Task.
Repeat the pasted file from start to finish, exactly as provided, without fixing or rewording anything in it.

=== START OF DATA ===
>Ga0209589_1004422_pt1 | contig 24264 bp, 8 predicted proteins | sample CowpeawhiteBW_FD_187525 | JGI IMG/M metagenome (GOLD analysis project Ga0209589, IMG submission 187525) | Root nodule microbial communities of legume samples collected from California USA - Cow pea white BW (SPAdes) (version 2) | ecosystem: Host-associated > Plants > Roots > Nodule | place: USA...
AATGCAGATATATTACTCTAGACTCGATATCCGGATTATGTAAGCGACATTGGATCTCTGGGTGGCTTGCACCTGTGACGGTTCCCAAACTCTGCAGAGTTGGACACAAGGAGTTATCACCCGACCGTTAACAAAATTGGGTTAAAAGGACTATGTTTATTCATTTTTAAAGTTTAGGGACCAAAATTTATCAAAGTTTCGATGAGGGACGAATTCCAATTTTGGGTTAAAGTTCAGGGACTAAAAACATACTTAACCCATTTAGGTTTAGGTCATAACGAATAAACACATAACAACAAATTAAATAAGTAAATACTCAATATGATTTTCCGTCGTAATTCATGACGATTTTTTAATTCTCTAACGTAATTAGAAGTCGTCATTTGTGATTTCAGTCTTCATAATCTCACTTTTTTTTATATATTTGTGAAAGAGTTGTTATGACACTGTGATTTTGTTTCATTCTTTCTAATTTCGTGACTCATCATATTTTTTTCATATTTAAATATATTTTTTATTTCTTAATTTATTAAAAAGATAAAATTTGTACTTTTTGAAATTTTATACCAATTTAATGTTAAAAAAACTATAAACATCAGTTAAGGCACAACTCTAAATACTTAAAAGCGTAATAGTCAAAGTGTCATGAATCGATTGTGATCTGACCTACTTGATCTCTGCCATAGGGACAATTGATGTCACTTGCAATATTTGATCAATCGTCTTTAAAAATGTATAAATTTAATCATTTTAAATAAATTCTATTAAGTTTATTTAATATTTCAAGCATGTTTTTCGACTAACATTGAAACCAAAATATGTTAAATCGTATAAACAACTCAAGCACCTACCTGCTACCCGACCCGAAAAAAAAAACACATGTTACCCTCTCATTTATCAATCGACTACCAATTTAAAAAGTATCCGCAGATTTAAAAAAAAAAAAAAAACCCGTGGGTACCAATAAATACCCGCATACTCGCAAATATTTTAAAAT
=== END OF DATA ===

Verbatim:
>Ga0209589_1004422_pt1 | contig 24264 bp, 8 predicted proteins | sample CowpeawhiteBW_FD_187525 | JGI IMG/M metagenome (GOLD analysis project Ga0209589, IMG submission 187525) | Root nodule microbial communities of legume samples collected from California USA - Cow pea white BW (SPAdes) (version 2) | ecosystem: Host-associated > Plants > Roots > Nodule | place: USA...
AATGCAGATATATTACTCTAGACTCGATATCCGGATTATGTAAGCGACATTGGATCTCTGGGTGGCTTGCACCTGTGACGGTTCCCAAACTCTGCAGAGTTGGACACAAGGAGTTATCACCCGACCGTTAACAAAATTGGGTTAAAAGGACTATGTTTATTCATTTTTAAAGTTTAGGGACCAAAATTTATCAAAGTTTCGATGAGGGACGAATTCCAATTTTGGGTTAAAGTTCAGGGACTAAAAACATACTTAACCCATTTAGGTTTAGGTCATAACGAATAAACACATAACAACAAATTAAATAAGTAAATACTCAATATGATTTTCCGTCGTAATTCATGACGATTTTTTAATTCTCTAACGTAATTAGAAGTCGTCATTTGTGATTTCAGTCTTCATAATCTCACTTTTTTTTATATATTTGTGAAAGAGTTGTTATGACACTGTGATTTTGTTTCATTCTTTCTAATTTCGTGACTCATCATATTTTTTTCATATTTAAATATATTTTTTATTTCTTAATTTATTAAAAAGATAAAATTTGTACTTTTTGAAATTTTATACCAATTTAATGTTAAAAAAACTATAAACATCAGTTAAGGCACAACTCTAAATACTTAAAAGCGTAATAGTCAAAGTGTCATGAATCGATTGTGATCTGACCTACTTGATCTCTGCCATAGGGACAATTGATGTCACTTGCAATATTTGATCAATCGTCTTTAAAAATGTATAAATTTAATCATTTTAAATAAATTCTATTAAGTTTATTTAATATTTCAAGCATGTTTTTCGACTAACATTGAAACCAAAATATGTTAAATCGTATAAACAACTCAAGCACCTACCTGCTACCCGACCCGAAAAAAAAAACACATGTTACCCTCTCATTTATCAATCGACTACCAATTTAAAAAGTATCCGCAGATTTAAAAAAAAAAAAAAAACCCGTGGGTACCAATAAATACCCGCATACTCGCAAATATTTTAAAAT